It was the night of the 2012 NFL Draft, and Briles had traded his green Baylor Bears cap and mock turtleneck for a grey striped suit and a gold tie. He was at Radio City Music Hall, watching as his star quarterback, Robert Griffin III, was selected at No. 2 overall. A few hours later, another former Baylor star, wide receiver Kendall Wright, was taken at No. 20. “It’s just a feeling of complete gratitude and humbleness when you get to go that high,” Briles told reporters after the draft. “I’m just extremely happy for both of those guys, and what they did for Baylor University.”
Briles arrived in Waco in 2008 after five successful seasons at the University of Houston. He’d originally risen through the ranks of Texas high school coaches, where his success at Stephenville High School—transforming a historically non-competitive program into one that won four state championships between 1988 and 1999—is the stuff of legend. Then, upon coming to Baylor, he had another profound impact at a school that had been a perpetual also-ran.
But heading into the 2012-2013 season, Briles faced a new challenge: RG3 was gone. He’d won the first Heisman in Baylor history after a stunning final season as a Bear, but now the face of the team and its most potent weapon was in the NFL. And he wasn’t alone: 2012 saw more Bears drafted as were taken between 2000 and 2006 combined.
Briles began a serious recruitment campaign, adding three players who’d been in trouble in the past—Shawn Oakman, Darryl Stonum, and Mike Orakpo—to the roster as transfer students. (Orakpo ultimately never enrolled at Baylor.) The following year they were joined by a former freshman All-American pass rusher from Boise State named Sam Ukwuachu.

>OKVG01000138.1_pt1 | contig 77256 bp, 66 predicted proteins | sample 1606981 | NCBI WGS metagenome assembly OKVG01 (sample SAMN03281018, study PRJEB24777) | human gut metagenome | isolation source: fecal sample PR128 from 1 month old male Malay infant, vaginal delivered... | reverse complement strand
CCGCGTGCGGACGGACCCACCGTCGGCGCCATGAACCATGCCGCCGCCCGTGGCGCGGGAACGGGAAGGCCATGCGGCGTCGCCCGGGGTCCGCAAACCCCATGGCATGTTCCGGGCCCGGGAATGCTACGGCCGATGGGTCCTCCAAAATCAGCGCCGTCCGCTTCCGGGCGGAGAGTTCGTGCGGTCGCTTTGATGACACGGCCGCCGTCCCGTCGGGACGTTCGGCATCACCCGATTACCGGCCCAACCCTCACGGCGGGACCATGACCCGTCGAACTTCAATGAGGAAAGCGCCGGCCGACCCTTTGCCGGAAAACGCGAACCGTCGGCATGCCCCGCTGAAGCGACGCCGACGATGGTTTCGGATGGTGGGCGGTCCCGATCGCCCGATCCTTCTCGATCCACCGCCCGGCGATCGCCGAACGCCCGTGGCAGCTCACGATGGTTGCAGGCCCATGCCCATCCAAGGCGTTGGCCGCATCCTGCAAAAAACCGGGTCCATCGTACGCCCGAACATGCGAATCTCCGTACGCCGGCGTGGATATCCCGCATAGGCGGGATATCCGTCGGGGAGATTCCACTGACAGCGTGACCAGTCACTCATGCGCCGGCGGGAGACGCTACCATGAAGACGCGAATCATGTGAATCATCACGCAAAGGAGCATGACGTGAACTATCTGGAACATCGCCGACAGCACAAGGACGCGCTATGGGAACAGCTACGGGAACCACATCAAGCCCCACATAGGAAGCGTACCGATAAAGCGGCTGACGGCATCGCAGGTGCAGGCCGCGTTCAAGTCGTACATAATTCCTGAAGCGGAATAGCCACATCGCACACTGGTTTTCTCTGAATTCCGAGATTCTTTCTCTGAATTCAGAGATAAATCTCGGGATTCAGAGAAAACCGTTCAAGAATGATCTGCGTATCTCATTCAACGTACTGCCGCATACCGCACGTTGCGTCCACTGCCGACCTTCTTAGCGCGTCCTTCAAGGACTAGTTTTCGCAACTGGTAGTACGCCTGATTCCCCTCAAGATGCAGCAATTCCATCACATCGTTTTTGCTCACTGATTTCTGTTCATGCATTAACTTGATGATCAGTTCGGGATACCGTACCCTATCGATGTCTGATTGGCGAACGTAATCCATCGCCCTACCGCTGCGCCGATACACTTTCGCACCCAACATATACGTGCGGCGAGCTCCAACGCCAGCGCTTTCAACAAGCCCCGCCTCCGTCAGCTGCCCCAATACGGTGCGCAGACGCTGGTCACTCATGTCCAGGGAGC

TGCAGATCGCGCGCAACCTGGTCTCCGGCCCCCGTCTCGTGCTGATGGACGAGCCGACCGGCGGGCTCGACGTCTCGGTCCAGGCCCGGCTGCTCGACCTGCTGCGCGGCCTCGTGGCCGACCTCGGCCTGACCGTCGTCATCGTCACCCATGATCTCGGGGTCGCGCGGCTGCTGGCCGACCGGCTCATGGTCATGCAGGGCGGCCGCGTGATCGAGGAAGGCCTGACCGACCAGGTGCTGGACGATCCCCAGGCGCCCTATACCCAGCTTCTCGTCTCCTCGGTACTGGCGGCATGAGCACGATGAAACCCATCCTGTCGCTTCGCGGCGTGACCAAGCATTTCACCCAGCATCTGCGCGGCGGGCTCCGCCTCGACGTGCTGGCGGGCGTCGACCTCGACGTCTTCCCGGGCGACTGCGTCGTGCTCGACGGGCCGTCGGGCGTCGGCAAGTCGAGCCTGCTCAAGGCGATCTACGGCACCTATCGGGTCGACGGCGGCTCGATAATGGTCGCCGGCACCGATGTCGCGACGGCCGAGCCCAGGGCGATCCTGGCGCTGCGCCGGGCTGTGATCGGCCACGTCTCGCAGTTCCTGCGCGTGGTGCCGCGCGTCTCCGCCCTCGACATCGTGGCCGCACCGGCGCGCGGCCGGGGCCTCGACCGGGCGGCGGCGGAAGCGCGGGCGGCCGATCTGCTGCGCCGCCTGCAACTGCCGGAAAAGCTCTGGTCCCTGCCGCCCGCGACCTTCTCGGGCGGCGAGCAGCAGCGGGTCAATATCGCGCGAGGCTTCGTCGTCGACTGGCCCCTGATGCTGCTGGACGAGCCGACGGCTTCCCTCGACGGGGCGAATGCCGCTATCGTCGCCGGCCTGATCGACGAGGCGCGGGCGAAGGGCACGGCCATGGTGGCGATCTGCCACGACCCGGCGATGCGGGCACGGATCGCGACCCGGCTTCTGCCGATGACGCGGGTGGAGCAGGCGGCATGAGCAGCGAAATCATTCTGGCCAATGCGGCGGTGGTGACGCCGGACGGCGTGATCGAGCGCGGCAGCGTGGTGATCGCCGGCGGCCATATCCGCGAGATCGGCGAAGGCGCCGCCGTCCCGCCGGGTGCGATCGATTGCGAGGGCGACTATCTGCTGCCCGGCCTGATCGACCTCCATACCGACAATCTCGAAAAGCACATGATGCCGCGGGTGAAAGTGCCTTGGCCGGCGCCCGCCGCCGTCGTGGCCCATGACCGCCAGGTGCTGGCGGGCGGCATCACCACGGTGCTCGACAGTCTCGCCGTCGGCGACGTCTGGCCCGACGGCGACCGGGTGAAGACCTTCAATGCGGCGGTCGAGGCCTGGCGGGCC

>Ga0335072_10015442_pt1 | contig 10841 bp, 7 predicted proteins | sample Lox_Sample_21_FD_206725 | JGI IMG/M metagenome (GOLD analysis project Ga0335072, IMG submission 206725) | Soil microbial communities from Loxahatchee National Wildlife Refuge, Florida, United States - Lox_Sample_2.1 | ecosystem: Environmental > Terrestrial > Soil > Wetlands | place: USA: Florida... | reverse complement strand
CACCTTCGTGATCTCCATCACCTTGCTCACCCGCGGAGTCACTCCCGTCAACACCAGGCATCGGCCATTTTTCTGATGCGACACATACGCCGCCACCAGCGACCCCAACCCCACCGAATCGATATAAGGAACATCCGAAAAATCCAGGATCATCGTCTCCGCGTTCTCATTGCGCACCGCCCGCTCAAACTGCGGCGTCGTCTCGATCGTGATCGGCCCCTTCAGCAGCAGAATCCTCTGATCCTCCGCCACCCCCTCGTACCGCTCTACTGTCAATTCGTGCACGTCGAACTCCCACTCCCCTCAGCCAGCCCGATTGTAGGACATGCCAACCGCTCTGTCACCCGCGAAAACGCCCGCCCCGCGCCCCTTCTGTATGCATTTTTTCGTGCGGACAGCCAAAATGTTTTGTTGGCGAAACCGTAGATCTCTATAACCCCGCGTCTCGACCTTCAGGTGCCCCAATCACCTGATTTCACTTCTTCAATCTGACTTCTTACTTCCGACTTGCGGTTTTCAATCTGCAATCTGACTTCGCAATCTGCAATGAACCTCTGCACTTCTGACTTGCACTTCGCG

Oakman, a dynamic defensive end with uncanny intangibles and intimidating size, had been released by Penn State after a shoplifting arrest in which he put his hands on a woman who worked in the school cafeteria after she caught him stealing a sandwich. He was charged with a misdemeanor, paid a fine, and landed at Baylor in July 2012. That same month, Stonum—who’d been dismissed from Michigan after a series of drinking-related arrests, including two for driving while drunk—enrolled at Baylor as a grad student and joined the football squad as a wide receiver. Then, in May 2013, Ukwuachu transferred to Baylor after he was released by Boise State. Administrators and coaches at Boise State were troubled by Ukwuachu’s behavior and his relationship with his ex-girlfriend; he was dismissed from the team after he put his fist through a window during an argument with his girlfriend. That’s when Briles brought him to Baylor.